In August of last year, a Boeing 737-838 airplane that was flown by Australian airline Qantas had a “tailstrike” incident when taking off from Sydney Airport. A tailstrike is when the rear of the plane hits the ground in a hard fashion as it is thrusting upwards. Recently, the Australian Transport Safety Bureau determined that the tailstrike was caused by a miscalculation of the plane’s takeoff weight.
When the pilot went to put the weight into the takeoff calculation, he put in 66,400 kg instead of 76,400. This error caused the plane to lack enough power to clear the runway without first clipping the pavement with its tail. The calculation was performed using an iPad that was in no way connected to the plane. There was no software glitch, and there was nothing wrong with the airplane. It was just a routine case of human error.
Because of this error, the engine thrust was set too low. Thrust was set to 88.4%, and the takeoff speed was 146 knots. With the correct weight, thrust would have been set to 93.1% with a takeoff speed of 157 knots. The higher values would have been able to get the plane safely off the ground.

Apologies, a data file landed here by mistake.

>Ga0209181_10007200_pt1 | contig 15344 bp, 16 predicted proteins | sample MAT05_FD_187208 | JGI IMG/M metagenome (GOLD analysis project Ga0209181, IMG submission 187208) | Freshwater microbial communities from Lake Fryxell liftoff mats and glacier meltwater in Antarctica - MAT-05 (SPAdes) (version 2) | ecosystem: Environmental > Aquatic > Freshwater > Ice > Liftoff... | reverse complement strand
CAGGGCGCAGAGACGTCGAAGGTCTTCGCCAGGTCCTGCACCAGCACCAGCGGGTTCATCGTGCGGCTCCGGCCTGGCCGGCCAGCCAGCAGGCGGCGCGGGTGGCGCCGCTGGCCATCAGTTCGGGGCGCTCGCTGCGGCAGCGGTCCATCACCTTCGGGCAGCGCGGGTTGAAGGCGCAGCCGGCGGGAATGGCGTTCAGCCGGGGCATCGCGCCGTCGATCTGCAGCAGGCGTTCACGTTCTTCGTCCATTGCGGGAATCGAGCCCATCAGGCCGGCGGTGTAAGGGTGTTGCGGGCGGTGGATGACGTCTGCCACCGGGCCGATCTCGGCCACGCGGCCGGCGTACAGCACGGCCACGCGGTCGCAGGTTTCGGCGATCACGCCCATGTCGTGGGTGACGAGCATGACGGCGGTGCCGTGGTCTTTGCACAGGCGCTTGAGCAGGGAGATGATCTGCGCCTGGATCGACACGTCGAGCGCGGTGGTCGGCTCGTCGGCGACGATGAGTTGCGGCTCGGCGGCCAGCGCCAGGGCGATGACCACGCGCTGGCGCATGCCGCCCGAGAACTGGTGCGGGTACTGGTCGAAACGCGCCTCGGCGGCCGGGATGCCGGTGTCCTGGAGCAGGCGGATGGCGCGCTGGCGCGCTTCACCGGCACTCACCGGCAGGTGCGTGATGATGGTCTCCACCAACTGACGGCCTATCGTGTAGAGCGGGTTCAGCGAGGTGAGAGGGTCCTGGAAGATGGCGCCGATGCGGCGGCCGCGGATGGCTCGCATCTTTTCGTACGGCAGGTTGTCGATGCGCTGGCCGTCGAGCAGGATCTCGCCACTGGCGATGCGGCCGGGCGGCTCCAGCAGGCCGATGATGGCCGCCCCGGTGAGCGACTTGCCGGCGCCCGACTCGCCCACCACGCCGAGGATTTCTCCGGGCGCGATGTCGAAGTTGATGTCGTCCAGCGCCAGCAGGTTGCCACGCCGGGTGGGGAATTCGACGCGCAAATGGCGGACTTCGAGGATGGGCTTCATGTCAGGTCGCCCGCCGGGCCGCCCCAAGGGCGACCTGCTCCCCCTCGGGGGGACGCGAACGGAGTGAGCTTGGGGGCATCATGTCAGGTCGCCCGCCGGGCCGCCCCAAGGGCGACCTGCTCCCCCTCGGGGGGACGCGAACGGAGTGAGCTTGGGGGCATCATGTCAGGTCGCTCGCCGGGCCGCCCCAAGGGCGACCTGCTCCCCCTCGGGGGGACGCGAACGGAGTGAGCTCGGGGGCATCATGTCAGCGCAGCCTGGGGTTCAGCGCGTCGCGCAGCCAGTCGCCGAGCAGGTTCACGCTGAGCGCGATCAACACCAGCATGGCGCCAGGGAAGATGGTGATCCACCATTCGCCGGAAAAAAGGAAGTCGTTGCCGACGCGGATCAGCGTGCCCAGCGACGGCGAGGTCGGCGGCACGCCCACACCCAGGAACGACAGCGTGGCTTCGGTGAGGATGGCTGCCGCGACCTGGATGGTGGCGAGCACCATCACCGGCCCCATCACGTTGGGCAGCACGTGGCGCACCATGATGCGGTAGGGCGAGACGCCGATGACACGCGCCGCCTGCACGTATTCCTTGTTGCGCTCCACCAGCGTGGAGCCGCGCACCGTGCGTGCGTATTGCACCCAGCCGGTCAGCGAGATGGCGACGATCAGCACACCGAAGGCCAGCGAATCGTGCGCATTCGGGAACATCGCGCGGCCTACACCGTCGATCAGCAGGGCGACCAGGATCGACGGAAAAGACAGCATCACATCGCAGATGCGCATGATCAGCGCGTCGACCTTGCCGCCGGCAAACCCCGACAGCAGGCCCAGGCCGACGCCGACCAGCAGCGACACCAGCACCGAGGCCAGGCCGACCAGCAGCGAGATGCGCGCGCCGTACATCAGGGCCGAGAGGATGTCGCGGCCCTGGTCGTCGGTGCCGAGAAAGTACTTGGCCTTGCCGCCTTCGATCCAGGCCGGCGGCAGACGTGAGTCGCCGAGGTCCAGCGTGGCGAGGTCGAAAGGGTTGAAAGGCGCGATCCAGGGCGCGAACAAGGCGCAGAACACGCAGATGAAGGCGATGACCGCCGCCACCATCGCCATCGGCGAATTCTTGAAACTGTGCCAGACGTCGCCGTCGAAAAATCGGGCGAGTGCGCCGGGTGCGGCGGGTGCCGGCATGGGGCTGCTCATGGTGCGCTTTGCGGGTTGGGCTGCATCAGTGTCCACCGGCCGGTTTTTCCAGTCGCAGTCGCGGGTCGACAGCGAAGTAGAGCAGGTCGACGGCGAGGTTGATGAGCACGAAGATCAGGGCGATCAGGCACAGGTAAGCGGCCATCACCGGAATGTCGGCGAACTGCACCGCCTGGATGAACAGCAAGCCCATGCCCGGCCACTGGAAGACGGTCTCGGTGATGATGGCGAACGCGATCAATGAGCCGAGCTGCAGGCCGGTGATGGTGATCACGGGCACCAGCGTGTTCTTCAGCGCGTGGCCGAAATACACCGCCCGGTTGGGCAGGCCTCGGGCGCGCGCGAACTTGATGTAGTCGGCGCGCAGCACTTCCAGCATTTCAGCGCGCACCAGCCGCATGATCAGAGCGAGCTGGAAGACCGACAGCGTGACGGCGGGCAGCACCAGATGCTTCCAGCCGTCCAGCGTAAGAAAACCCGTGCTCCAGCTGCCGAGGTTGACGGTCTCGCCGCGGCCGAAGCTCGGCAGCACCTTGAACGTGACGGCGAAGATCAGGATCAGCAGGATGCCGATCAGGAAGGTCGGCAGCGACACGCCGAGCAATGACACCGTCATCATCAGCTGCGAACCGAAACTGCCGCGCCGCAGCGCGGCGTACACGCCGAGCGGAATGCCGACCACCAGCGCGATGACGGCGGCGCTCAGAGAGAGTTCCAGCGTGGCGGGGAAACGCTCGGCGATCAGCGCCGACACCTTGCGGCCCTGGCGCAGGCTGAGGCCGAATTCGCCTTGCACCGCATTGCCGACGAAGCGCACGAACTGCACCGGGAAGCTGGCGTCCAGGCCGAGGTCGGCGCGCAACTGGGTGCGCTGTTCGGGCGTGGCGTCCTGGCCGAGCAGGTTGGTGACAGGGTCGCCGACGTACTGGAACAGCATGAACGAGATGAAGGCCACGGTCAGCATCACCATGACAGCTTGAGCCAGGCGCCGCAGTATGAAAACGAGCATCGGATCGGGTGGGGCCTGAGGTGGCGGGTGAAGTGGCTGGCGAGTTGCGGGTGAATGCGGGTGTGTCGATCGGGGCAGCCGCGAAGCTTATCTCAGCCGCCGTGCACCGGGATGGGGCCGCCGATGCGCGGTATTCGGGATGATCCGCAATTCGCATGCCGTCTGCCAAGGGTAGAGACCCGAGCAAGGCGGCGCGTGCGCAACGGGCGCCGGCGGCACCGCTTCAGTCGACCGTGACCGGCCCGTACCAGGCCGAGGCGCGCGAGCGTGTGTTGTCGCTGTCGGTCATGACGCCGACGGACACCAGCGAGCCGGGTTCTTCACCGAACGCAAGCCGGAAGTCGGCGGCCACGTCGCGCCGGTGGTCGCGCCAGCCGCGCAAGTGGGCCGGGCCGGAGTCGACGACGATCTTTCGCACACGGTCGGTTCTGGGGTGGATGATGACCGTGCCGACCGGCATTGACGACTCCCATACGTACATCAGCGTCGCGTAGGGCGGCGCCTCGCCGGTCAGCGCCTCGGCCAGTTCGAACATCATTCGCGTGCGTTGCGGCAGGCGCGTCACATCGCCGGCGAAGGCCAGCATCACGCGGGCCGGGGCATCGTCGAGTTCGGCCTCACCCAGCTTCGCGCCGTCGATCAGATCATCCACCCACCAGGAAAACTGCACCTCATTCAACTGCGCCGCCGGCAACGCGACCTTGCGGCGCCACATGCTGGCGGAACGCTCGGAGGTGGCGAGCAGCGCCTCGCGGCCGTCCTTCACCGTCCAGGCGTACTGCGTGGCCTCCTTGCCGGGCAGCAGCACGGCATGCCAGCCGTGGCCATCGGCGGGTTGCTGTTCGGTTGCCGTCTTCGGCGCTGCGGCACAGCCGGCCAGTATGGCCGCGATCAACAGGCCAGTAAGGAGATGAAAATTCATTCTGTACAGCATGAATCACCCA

Interestingly, neither the pilot nor co-pilot recognized the low value they input into the calculation, even though they both had more than 10,000 hours of flying experience at the time. Still, with the amount of variables that they have to input, it’s not much of a surprise that they missed this detail. Additionally, thrust and takeoff speeds can both greatly vary from flight to flight, and the numbers they came up with were within reason. That’s most likely why they didn’t question anything.
Fortunately, the tailstrike was very minor. Other than some paint that had been scraped off, the plane was completely fine. However, other tailstrikes have proven to be deadly. In 1985, the damage from a previously unnoticed tailstrike on a Japanese flight of a Boeing 747 led to the deaths of 520 people when the plane exploded because of decompression.
Since the most recent incident, Qantas has altered its launching procedures to prevent a future tailstrike. The pilot and co-pilot now do separate calculations, and they are required to double-check the plane’s intended takeoff speed in the reference manual.